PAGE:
Driven by nostalgia for times that never were, victimised by foes that never existed, and waiting for an enlightened leader who never arrives: most political thinkers of Latin America have perfected the art of the blame game. The continent’s permanent state of underdevelopment is everyone’s fault – from ignorant colonial powers to arrogant Yankees and heartless capitalists.
The Manual of the Perfect Latin American Fool (1996)1, and The Return of the Fool (2007)2, expose the Latin American left for what it is: a collection of bleeding hearts seeking solace and refuge in a heady mix of nationalism and socialism preferably served up by a strongman such as Juan Domingo Perón, Getúlio Vargas, or Fidel Castro.
Both bestselling books are the product of a counterculture that coalesced around Peruvian author and Nobel laureate Mario Vargas Llosa who has long battled to expose the internal contradictions and retrograde values of Latin America’s much-admired intellectual elite of armchair socialists.
The two fool books primarily aim to debunk the collection of celebrated myths pushed by the recently deceased Uruguayan journalist and writer Eduardo Galeano whose The Open Veins of Latin America (1971)3 conveniently attributes the continent’s many ills to centuries of exploitation. The book is still considered the bible of the Latin American left.
However, just before his death, Mr Galeano admitted that he was unable to revisit his magnum opus. Speaking at the II Biennial Book Fair of Brasília in 2014, the writer confessed that Open Veins was more a product of revolutionary fervour than of proper historic research: “At the time, my intellectual thought processes had not yet fully formed.”
Hence, the fool.
Before Mario Vargas Llosa rose to fame in the 1990s, Mr Galeano’s nemesis was the Venezuelan journalist, diplomat, and philosopher Carlos Enrique Rangel (1929-1988), an early and vocal critic of the left’s tendency to don the cloak of victimhood. In particular, Mr Rangel disassembled the myth of the noble savage whose carefree existence was swiftly brought to an end by European colonisers.
In the 15th and 16th centuries, the tale of the noble savage caused furore all over Europe. Sailors returning from the New World brought with them stories of people living in earthly paradise. They spoke of societies without rulers, soldiers, slaves, money, disease and – most importantly – want. Surrounded by natural abundance, these noble savages had no need for work and were all about play as nature readily satisfied all their needs.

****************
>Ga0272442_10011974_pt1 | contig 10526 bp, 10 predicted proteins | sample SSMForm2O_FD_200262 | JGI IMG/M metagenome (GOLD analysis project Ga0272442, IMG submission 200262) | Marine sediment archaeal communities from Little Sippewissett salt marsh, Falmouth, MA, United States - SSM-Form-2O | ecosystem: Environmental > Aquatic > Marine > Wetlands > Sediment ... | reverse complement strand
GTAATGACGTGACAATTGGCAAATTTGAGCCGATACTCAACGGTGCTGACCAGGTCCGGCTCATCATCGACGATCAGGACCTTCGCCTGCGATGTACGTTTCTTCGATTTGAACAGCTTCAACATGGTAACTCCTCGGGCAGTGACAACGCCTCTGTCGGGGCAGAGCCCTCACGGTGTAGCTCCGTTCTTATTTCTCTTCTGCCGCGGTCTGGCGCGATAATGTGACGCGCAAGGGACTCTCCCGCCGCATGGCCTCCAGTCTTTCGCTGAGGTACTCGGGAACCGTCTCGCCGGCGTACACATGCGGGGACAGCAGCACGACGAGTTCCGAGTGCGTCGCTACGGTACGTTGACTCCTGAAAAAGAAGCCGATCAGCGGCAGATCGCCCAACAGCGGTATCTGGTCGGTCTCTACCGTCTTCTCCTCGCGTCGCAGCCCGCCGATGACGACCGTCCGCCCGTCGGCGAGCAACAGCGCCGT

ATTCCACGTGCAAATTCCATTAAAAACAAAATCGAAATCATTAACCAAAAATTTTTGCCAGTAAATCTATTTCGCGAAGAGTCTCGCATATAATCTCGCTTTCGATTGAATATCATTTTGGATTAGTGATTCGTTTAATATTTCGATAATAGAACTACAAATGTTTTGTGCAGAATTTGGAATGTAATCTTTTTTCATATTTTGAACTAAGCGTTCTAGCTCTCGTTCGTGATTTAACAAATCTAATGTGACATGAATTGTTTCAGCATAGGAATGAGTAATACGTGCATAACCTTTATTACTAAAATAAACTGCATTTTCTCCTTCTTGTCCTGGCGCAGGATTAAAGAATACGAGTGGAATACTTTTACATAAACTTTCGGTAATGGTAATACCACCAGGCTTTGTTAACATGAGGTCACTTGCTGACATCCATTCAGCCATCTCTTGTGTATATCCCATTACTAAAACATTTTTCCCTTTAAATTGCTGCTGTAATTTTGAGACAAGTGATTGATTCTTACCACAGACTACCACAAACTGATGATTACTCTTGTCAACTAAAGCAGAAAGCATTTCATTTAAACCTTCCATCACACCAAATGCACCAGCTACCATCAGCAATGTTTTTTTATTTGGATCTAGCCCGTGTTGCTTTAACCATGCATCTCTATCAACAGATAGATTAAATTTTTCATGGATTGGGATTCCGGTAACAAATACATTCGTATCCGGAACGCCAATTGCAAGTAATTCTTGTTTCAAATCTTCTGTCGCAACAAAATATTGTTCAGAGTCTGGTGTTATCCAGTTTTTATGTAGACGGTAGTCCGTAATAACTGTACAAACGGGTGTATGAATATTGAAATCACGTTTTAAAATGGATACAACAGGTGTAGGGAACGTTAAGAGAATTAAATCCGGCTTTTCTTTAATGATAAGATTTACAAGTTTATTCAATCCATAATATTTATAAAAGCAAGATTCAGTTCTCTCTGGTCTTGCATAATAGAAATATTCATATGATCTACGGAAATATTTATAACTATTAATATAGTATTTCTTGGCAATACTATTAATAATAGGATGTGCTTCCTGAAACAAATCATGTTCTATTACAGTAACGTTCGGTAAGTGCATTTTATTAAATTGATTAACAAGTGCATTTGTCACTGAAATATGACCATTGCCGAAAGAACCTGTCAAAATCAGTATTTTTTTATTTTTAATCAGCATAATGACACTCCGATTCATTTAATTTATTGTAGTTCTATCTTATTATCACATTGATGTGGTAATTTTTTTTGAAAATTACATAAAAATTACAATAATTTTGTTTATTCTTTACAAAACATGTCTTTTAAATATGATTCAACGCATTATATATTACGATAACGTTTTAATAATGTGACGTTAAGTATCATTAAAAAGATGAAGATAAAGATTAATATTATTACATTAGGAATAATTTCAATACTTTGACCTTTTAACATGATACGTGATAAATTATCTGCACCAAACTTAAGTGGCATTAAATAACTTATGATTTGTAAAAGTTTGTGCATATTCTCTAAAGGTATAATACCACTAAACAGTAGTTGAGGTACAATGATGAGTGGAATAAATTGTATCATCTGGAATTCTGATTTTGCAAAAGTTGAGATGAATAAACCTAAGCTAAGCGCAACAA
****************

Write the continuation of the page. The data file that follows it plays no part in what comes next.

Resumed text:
The myth of the noble savage resonated throughout the Old World at a time when monarchs and clerics held absolute power, hunger and pestilence decimated populations, and the life of most commoners was still largely untouched by the renaissance.
Eduardo Galeano, and the generation of intellectuals he inspired, argued that European conquerors saw in the noble savage a direct threat to their rule. No society should be allowed to flourish in the absence of kings and cardinals, and of taxes and tithes. Thus, they immediately set out to destroy the noble savage and subject him to the sword and the holy book.
While the myth of the noble savage was soon forgotten – or stamped out – in Europe, it lived on in Latin America where visions of paradise lost mobilised tens of thousands of young people into the ranks of guerrilla armies in the 1960s and 1970s. They took up arms to try break the continent’s bonds with its colonisers and their descendants or agents.
In From Noble Savage to Good Revolutionary (1976)4 Carlos Rangel credits the legend of the Noble Savage – his destruction by evil powers and the resulting yoke an entire continent was condemned to carry forever after – with keeping Latin America from joining modern times and tapping into its potential. While Mr Rangel does not dismiss the many wrongs perpetrated by the colonisers, he flatly refuses to accept these injustices as an excuse for underdevelopment. The cult of the victim, he argues, has wrought a new character – that of the good revolutionary who promotes nationalism, protectionism, authoritarianism, and “caudillismo,” the typically Latin American preference for patriarchal strongmen who set the vectors of national policy while keeping order.
Carlos Rangel points out that the causes pursued by the good revolutionary are the same ones as those that motivated pre-Columbian rulers – no pussies either – colonisers, and the self-serving elites that took over when Spanish and Portuguese rule was ended in the early to mid-1800s. Mr Rangel also argued that due to its cultural background and roots, Latin America would be well-advised to recognise and assume its place amongst western nations. The notion that the continent somehow constitutes an entity onto its former self – the yearning for a return to the days of the noble savage – is an abomination that, according to Mr Rangel, has cast Latin America adrift into a cultural limbo.
Not knowing what it is, results in not knowing where it wants to go – i.e. Latin America is held back by an identity crisis of continental proportions.
- Manual del perfecto idiota latinoamericano by Plinio Apuleyo Mendoza, Carlos Alberto Montaner, and Álvaro Vargas Llosa (1996, Editora Plaza & Janés) – ISBN: 978-0-5530-6060-0).
- El regreso del idiota by Plinio Apuleyo Mendoza, Carlos Alberto Montaner, and Álvaro Vargas Llosa with an introduction by Mario Vargas Llosa (2007, Editora Debate) – ISBN: 978-0-3073-9151-3)
- Las venas abiertas de América Latina by Eduardo Galeano (2009 reprint, Editora Siglo XXI) – ISBN: 978-8-4323-1145-1)
- Del buen salvaje al buen revolucionario by Carlos Enrique Rangel Guevara (1976, Monte Ávila Editores) – ISBN: 978-8-4377-0049-3.